Thursday, March 15, 2012

Hamentaschen!

Why the exclamation point?

All right, some folks might naturally show enthusiasm for hamentaschen, either because the holiday of Purim is a time for extreme merriment or because they genuinely like hamantaschen.

Hamantaschen, incidentally, are triangular cookies with a fruit filling inside. I tend to regard them in about the same way I think of gefilte fish; they're fine in theory, but a mass-producing culture that dumps a lot of inferior product on the market to be consumed in bulk mars the good name of the food.

If the problem is just that I haven't tried your hamentaschen, then it's okay for you to send some over to prove that point. :-) Also, we did get a few very tasty batches of hamentaschen from friends this year.

Also also, this year I made hamentaschen dough at the school where I work. I used this recipe, which created delicious, amazing dough. (I didn't make the filling though, so I can only attest to the dough.)

As you can see, the recipe calls for the zest of an entire orange and an entire lemon. That is doubtless why the recipe is so delicious. I sextupled the recipe for the sake of the 40 students who would be making hamentaschen and I only tripled the amount of zest, so a full complement of zest would likely be mind-blowing.

Ramble, ramble. The school-made hamentaschen are not the source of my hamentaschenal enthusiasm. Instead, last week (the week of actual Purim) my Facebook "friend," Crumbs Bake Shop, posted a picture of the hametaschen they were selling. I love crumbs for their big, elaborate, excessive cupcakes. It looked like they were doing their hamentaschen the same way. And with sprinkles!

I don't see any Crumbs shops in my day to day life, but S--- walks past one every day on his way to work. (It is probably a very good thing that our situations are not reversed.) As soon as I saw the Crumbs hamantaschen, the Monday before Purim, I asked him to pick some up. He implied that he might get some that day, or maybe the next.

Then he forgot. And forgot again. The whole week of Purim was over, and there were no giant, sprinkly hamantaschen.

I had given up. And then last night, S--- came home. I walked into another room, and when I came back into the dining room...


Hamentaschen!

The Meal that Went with the Chutney

At this point the chutney is only a week and a half old, so I seem to be moving at a reasonable clip, given general scheduling issues. (It's possible to make a jar of chutney as well as the following meal in a single night, but uploading photos is too hard.)

As I mentioned, my two greatest inspirations for dinner were
1) a whole lot of very sour mangoes that I didn't want to go bad, and
2) a conviction that mangoes and ground lamb were sure to go well together.

The outcome was, eventually, this!
That would be ground lamb rolls, mango chutney and fresh peas cooked with fennel and duck fat.

The lamb rolls, like the chutney, were an internet amalgamation of a few recipes. The recipes I read suggested laying out a sheet of phyllo dough and rolling up the lamb in it, but we didn't have phyllo dough. The dish might have been better with phyllo, but I put together a vague pie crust instead and rolled the lamb dough up in that.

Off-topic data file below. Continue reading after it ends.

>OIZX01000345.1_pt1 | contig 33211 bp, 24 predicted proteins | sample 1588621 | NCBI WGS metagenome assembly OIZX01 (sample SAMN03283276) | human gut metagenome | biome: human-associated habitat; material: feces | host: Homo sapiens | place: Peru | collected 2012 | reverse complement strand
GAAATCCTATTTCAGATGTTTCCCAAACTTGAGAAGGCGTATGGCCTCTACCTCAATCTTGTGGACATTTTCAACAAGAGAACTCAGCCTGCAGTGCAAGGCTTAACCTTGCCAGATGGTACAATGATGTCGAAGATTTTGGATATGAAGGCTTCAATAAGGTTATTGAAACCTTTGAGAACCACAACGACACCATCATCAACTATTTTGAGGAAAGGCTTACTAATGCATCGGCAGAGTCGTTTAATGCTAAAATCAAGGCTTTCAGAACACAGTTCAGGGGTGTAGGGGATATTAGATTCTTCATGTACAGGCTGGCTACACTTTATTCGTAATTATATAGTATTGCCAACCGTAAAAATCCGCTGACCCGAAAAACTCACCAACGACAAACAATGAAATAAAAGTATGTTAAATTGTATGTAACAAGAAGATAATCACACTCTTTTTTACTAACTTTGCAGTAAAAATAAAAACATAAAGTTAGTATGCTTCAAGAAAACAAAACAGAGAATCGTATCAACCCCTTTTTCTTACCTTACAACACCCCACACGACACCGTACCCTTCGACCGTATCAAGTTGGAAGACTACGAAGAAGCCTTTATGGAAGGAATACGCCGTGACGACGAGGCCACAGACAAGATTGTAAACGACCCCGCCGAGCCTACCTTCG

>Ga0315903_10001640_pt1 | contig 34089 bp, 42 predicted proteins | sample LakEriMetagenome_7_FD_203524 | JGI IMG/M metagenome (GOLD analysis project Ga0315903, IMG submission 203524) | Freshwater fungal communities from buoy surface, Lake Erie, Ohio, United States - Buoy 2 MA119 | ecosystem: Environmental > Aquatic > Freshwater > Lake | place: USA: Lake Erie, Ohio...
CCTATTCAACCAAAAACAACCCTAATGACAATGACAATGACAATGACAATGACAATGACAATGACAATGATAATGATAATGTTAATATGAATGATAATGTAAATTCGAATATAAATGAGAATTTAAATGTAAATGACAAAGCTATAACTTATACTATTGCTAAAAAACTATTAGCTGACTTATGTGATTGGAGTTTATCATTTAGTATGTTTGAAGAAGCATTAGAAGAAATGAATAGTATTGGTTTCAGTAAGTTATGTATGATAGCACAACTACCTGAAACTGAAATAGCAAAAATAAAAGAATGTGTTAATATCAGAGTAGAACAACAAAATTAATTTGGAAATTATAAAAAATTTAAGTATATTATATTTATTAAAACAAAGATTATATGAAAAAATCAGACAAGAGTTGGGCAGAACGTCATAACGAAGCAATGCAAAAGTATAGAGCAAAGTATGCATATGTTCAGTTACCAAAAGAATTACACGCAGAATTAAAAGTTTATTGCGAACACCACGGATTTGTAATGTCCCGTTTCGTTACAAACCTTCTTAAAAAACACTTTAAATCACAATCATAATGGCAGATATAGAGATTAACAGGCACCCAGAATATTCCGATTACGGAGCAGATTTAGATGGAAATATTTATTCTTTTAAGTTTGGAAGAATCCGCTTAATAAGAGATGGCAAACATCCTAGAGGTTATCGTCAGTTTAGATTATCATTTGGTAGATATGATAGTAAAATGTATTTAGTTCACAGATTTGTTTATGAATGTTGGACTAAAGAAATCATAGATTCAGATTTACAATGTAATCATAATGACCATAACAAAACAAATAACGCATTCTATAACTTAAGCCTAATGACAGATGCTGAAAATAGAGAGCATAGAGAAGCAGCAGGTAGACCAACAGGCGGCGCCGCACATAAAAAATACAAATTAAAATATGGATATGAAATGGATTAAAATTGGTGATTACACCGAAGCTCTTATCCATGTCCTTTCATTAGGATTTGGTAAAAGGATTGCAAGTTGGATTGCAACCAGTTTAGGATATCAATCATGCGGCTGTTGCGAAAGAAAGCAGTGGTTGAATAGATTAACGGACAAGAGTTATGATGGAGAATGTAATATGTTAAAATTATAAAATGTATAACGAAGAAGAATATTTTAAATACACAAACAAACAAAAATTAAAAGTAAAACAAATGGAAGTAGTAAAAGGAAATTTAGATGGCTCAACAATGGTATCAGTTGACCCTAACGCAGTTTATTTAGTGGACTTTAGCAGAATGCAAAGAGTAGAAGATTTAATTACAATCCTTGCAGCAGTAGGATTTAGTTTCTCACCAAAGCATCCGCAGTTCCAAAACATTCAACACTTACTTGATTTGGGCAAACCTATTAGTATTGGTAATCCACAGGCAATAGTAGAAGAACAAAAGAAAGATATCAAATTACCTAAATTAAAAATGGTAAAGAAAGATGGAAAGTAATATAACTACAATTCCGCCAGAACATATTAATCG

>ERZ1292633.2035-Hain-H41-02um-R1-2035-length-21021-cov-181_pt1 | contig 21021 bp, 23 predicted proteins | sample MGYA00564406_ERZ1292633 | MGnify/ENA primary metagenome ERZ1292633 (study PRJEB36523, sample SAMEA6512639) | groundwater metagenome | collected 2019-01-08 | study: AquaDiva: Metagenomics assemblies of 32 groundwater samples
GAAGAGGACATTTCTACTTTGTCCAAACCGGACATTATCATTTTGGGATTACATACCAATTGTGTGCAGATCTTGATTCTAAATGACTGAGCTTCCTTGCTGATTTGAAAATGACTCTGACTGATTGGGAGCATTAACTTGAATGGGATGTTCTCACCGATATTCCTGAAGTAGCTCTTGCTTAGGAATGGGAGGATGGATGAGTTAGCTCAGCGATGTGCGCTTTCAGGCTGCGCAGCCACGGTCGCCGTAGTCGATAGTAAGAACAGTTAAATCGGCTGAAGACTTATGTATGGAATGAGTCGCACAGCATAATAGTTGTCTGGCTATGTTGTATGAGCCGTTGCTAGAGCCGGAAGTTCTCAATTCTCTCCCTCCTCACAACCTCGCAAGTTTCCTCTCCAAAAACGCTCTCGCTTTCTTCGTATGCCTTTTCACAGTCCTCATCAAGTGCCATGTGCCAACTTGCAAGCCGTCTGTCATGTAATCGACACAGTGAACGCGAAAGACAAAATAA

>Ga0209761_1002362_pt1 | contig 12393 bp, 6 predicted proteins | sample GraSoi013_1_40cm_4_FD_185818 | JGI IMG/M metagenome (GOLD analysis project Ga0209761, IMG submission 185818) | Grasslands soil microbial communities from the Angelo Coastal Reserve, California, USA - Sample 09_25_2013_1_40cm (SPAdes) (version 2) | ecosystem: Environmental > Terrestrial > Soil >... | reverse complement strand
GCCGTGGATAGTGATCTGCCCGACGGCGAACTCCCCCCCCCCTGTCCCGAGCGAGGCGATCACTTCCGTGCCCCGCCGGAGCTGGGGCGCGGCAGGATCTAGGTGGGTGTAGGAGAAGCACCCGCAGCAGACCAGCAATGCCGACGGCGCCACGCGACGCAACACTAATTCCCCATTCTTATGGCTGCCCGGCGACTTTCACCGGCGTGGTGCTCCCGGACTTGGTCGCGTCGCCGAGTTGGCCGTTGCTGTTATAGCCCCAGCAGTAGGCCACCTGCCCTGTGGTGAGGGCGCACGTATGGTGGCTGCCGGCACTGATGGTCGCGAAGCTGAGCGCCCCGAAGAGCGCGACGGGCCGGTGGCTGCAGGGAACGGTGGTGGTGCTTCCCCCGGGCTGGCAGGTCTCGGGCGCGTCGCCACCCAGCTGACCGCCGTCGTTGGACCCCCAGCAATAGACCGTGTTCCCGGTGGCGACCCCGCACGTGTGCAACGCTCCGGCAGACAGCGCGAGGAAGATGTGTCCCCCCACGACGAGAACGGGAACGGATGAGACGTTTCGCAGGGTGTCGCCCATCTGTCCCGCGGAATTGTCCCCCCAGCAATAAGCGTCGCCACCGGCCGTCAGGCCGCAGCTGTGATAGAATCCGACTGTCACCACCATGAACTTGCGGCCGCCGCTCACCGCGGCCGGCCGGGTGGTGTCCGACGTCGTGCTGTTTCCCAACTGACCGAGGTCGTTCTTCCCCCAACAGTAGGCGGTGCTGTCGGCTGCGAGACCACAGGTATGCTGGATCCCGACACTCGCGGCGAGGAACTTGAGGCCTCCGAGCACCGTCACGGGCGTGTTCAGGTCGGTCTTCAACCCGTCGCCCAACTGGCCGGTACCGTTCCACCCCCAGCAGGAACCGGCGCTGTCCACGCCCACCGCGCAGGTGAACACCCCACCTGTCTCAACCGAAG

The lamb was not very spiced, even though we both enjoy very spicy lamb, because the chutney was very, very intense and jealous of competition.

The peas were very fun. They were left over from the weekend, and as I mentioned - fennel and duck fat. (It's been very exciting, now and then, to have a container of duck fat lying around the fridge. You never know when it can be used in some interesting and tasty new way, such as flavoring peas!)

This spur-of-the-moment meal was brought to you by a hilariously well stocked fridge, and the letter M.

Monday, March 12, 2012

What do you do with a thousand sub-par mangoes?

Happy to start the blog with a hyperbole!

It's the end of mango season at H-Mart, where I like to buy produce. Because of this, last week I picked up a crate of champagne mangoes (about 24) for just $6. However, they were the sour kind. As in, you bite one and, if you have the mental wherewithal, you start wondering how this lemon managed to masquerade itself as a mango! They also weren't too terribly pretty.

Some fraction of the mango supply
I quickly peeled and pureed the softest half of the collection, assuming I might freeze the pulp for future smoothies. Or.... I also gave thought to savory dishes. Surely mango-that-tastes-like-lemon and lamb go well together....

Typing "sour mango ground lamb" into Google, I found a lot of suggestions involving chutney. I've only eaten chutney a few times (that I know of), and it's not something I've given much attention to. Still, I knew it had strong flavor, and these mangoes had strong flavor, so maybe that meant it was a good idea.
Know what else has strong flavor? Every single ingredient in chutney!
This blog is going to be somewhat useless as a food blog, because entries will all pretty much look like this:
I went to a couple websites to read about mango chutney, including this one, and once I got a sense of how it all works and what the proportions should look like, I started assembling ingredients. I added stuff they didn't mention and left out some of their ingredients, and played it by ear.
Alternately though, I could say that making chutney involves simmering a whole lot of vinegar, mixed with a couple kinds of sugar, and really strong flavored stuff (see ginger, garlic, habanero above, along with relatively mild-mannered lemongrass). Add other stuff, to make up a beverage that would happily dissolve Cleopatra's entire pearl supply.

Add cut mangoes. Boil, simmer. Later add bag of mango puree. Simmer.

In the end, there was enough for a giant jar of chutney, as well as a large serving to go with the fancy lamb dinner of that evening.

Stay tuned for the fancy lamb dinner.